Getting ready for an MRI of your Spine

What is an MRI?

An MRI (Magnetic Resonance Imaging) scan uses magnets and radio waves to capture images inside your body without making a surgical incision. The scan allows your doctor to see the soft tissue of your body, like muscles and organs, in addition to your bones.

An MRI can be performed on any part of your body. A lumbar MRI specifically examines the lumbar section of your spine — the region where back problems commonly originate. Similarly, cervical spine MRI covers the neck part of your spine and Thoracic spine covers the chest part of spine.

Why an MRI is done?

An MRI scan provides a different kind of image from other imaging tests like X-rays (which is most of the times a preliminary screening tool for spinal conditions) or CT scans (Which give more detail about the bones and joints). An MRI of the spine shows the bones, disks, spinal cord, nerves, muscles and the spaces between the vertebral bones where nerves pass through.

Your spine surgeon may recommend an MRI to better diagnose or treat problems with your spine. Injury-related pain, disease, infection, or other factors could be causing your condition. Your doctor might order a lumbar MRI if you have the following symptoms:

back pain or neck pain accompanied by fever

birth defects affecting your spine

injury to your spine

persistent or severe neck pain or back pain

multiple sclerosis

problems with your bladder or toilet functions

weakness, numbness, or other problems with your legs

rarely signs of spinal cancer

Your spine surgeon might also order an MRI if you’re scheduled for spinal surgery. The MRI will help them plan the procedure before making an incision.

How to prepare for a lumbar MRI

Before the test, tell your doctor if you have a pacemaker. Your doctor may suggest another method for inspecting your lumbar spine, such as a CT scan, depending on the type of pacemaker. But some pacemaker models can be reprogrammed before an MRI so they’re not disrupted during the scan. This can be done by your spine surgeon in co-ordination with your heart doctor. The MRI technician will ask you to remove all jewellery and piercings and change into a hospital gown before the scan. An MRI uses magnets that can sometimes attract metals. Be sure to tell your doctor if you have any metal implants or if any of the following items are present in your body which h might include (but not limited to): artificial heart valves, clips, implants, pins, plates, prosthetic joints or limbs, screws, staples or stents.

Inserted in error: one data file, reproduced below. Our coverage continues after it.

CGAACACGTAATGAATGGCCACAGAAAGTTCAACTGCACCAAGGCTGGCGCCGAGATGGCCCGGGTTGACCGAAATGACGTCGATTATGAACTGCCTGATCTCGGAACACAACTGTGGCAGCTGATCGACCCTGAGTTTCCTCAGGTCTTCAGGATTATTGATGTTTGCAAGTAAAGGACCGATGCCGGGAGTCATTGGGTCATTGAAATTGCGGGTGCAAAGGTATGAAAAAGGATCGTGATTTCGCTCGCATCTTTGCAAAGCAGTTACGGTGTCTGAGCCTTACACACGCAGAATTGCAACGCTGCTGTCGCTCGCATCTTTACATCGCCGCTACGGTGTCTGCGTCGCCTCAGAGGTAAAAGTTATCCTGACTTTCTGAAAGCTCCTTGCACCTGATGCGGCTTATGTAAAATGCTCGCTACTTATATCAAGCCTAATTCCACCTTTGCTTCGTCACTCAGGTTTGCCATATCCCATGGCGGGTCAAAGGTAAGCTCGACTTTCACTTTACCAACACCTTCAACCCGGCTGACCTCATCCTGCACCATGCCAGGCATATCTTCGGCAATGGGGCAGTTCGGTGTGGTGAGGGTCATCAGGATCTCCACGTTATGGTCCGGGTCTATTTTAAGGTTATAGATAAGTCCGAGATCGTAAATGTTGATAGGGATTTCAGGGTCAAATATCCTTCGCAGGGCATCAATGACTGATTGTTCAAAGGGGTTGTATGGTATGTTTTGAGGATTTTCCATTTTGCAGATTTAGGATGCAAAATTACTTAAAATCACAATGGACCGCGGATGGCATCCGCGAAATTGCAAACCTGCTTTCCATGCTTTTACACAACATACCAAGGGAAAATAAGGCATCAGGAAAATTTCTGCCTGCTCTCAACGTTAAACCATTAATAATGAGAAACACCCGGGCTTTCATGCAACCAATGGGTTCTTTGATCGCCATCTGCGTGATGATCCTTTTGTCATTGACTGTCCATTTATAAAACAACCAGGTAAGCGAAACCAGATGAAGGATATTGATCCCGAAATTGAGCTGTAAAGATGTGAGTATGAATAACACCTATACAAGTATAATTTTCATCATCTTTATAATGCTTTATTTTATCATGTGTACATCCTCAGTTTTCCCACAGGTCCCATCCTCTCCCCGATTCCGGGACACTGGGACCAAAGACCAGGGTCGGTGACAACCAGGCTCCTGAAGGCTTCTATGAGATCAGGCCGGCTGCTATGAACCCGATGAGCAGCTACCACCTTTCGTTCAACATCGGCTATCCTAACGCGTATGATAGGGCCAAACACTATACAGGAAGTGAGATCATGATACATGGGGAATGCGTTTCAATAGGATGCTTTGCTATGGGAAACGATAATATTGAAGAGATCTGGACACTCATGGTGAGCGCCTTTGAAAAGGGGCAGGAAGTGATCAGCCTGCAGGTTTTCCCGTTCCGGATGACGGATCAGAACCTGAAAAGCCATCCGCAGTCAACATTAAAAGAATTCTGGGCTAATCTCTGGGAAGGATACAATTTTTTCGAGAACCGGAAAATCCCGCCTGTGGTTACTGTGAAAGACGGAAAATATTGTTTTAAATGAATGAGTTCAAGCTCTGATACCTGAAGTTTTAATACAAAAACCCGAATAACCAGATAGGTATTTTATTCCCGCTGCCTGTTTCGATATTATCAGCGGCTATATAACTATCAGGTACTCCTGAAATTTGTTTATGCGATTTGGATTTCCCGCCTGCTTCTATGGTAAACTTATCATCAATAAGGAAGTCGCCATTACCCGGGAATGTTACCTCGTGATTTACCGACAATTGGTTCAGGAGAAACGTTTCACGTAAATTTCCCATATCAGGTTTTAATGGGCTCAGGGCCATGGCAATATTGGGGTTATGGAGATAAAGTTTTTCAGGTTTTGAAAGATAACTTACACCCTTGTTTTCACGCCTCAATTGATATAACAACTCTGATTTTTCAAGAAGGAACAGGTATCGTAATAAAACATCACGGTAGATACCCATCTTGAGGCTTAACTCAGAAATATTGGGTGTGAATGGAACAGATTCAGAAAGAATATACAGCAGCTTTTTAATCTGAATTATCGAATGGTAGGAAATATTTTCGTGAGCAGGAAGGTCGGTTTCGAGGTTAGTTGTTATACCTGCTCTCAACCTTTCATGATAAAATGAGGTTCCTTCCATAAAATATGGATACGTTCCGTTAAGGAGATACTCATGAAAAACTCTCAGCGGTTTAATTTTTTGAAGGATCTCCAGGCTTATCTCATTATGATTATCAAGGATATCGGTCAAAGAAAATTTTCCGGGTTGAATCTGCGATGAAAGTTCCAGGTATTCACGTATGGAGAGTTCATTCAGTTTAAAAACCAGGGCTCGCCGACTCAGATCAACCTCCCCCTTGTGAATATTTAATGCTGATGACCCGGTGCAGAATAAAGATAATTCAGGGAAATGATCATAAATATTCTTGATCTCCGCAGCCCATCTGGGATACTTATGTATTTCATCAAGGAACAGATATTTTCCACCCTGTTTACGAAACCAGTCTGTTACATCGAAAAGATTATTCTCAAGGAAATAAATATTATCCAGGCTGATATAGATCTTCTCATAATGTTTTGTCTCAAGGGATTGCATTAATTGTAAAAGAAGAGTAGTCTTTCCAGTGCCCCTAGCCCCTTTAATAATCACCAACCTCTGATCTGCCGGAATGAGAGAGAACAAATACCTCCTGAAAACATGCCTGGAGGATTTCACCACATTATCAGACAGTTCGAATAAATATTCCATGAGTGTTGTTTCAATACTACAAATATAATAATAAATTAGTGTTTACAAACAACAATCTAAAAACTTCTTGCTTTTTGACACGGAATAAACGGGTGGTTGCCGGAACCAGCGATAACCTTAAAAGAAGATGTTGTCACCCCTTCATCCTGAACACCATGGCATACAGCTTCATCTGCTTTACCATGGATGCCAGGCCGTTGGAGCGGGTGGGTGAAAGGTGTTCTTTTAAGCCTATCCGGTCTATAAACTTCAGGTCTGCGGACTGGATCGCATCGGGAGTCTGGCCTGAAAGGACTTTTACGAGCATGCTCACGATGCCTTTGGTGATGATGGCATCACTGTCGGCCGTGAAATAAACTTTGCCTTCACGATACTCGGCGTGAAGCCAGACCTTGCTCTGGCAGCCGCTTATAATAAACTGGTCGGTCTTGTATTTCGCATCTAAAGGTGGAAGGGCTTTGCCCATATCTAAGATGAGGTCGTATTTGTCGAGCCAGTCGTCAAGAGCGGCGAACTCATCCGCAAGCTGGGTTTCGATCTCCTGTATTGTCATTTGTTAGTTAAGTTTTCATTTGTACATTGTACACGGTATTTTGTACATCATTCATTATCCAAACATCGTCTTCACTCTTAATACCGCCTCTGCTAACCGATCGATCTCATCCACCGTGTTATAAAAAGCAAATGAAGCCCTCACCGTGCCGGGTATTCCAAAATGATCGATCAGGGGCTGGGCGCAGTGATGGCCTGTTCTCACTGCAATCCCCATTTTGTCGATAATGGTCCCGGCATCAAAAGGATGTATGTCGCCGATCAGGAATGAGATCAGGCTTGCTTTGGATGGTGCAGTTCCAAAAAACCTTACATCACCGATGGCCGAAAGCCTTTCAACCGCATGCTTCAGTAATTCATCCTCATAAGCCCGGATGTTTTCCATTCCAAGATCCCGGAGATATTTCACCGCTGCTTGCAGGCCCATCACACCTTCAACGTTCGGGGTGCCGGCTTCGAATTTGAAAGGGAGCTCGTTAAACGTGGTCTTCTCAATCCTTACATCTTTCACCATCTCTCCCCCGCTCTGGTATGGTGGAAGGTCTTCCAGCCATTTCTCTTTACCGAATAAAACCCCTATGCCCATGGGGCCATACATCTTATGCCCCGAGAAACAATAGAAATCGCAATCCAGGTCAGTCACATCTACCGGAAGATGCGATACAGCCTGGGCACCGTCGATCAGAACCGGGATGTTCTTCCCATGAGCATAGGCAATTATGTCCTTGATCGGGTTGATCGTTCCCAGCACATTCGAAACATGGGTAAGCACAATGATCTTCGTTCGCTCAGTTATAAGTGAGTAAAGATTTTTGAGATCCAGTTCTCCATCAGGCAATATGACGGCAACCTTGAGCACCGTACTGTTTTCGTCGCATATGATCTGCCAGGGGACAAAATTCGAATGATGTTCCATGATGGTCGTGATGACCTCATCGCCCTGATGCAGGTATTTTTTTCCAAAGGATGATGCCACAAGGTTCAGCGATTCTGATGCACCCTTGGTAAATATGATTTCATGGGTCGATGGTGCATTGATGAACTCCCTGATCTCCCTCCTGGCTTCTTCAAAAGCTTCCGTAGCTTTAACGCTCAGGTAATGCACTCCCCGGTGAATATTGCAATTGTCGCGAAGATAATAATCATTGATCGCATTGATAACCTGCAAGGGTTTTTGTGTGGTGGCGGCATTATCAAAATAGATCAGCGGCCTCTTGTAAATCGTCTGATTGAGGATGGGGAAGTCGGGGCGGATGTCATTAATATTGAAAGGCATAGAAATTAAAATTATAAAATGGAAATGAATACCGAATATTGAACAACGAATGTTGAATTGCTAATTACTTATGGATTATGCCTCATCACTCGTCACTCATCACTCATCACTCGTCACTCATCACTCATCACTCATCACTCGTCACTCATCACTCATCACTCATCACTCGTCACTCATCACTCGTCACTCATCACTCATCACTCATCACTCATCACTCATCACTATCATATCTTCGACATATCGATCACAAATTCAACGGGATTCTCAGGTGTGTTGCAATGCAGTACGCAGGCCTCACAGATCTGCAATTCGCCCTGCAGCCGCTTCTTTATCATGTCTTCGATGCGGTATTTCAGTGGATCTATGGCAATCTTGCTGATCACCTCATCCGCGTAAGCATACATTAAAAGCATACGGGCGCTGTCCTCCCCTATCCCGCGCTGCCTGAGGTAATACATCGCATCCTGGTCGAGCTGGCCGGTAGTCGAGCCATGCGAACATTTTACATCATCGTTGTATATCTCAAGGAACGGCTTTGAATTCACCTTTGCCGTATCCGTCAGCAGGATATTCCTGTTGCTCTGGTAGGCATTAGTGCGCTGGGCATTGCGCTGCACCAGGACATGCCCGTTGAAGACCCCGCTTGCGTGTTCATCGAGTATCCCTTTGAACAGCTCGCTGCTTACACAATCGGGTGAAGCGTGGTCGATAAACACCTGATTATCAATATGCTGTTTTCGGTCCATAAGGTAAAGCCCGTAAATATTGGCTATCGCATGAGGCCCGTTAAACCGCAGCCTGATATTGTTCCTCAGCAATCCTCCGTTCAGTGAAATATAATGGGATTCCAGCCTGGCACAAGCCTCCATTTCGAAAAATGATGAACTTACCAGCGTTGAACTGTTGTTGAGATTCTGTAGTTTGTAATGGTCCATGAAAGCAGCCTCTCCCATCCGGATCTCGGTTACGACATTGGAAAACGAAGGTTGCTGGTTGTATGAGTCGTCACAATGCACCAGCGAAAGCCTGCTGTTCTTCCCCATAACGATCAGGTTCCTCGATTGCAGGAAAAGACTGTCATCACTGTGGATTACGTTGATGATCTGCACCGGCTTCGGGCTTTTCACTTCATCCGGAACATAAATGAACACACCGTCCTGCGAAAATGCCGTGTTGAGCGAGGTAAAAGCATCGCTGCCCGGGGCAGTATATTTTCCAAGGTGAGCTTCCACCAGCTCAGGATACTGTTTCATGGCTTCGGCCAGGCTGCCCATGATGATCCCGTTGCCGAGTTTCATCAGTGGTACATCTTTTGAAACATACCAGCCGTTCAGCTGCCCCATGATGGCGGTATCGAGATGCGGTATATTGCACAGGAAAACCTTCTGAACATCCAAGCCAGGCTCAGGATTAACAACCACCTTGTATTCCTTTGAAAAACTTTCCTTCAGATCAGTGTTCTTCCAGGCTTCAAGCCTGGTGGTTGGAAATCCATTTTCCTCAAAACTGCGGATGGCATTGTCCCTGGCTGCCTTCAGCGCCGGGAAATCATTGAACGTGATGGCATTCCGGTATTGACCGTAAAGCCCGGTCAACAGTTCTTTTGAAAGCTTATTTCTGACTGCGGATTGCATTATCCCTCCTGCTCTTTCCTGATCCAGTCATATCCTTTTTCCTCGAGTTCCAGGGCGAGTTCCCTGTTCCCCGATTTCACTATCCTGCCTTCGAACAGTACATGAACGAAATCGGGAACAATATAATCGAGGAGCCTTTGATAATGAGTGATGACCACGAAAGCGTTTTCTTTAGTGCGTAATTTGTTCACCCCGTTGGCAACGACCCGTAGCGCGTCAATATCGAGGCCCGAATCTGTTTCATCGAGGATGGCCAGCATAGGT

If a contrast is required for your MRI (in conditions like history of previous surgery, suspicion of infection or cancer etc), tell your spine surgeon about any allergies you have or allergic reactions you’ve had.

What to do if the patient is Claustrophobic?

If you’re claustrophobic, you may feel uncomfortable while in the MRI machine. Tell your doctor about this so they can prescribe anti-anxiety medications. In some cases, you can also be sedated during the scan. Or recently we have option of open MRI.

What are the risks of a MRI scan?

Unlike an X-ray or CT scan, an MRI doesn’t use ionizing radiation. It’s considered a safer alternative, especially for pregnant women and growing children. To date, here have been no documented side effects from the radio waves and magnets used in the scan.

There are risks for people who have implants containing metal. The magnets used in an MRI can result in problems with pacemakers or cause implanted screws or pins to shift in your body.

Another complication is an allergic reaction to contrast dye Allergic reactions to the dye are often mild and easy to control with medication. But, sometimes anaphylactic reactions (and even deaths) can occur.

How an MRI is performed?

An MRI scanner looks like a usually has a doughnut like central part with a bench that slowly glides you into the central part. If you follow all the instructions of the technician and removed all metal items before entering, the MRI machine is a very safe place to be.  The entire process can take from 30 to 90 minutes. The technician will have you lie on the bench with a pillow and a blanket. The technician will control the movement of the bench from another room. They can communicate with patient through a speaker. During the MRI the machine makes some loud humming and thumping noises as it takes the images. Many hospitals offer Ear muffs or plugs to shield from the noise. As the images are being taken, the technician will ask you to hold your breath for a few seconds. You won’t feel anything during the test. If contrast dye will be used, a nurse or doctor will inject the contrast dye through a tube inserted into one of your veins. In some cases, you may need to wait up to an hour for the dye to work its way through your bloodstream and into your spine.

After an MRI

After the test if you took sedatives before the procedure, you shouldn’t drive otherwise there are no special precautions. It would be best to let your spine surgeon have a look at the report and make the required conclusions for you rather than googling your report findings.

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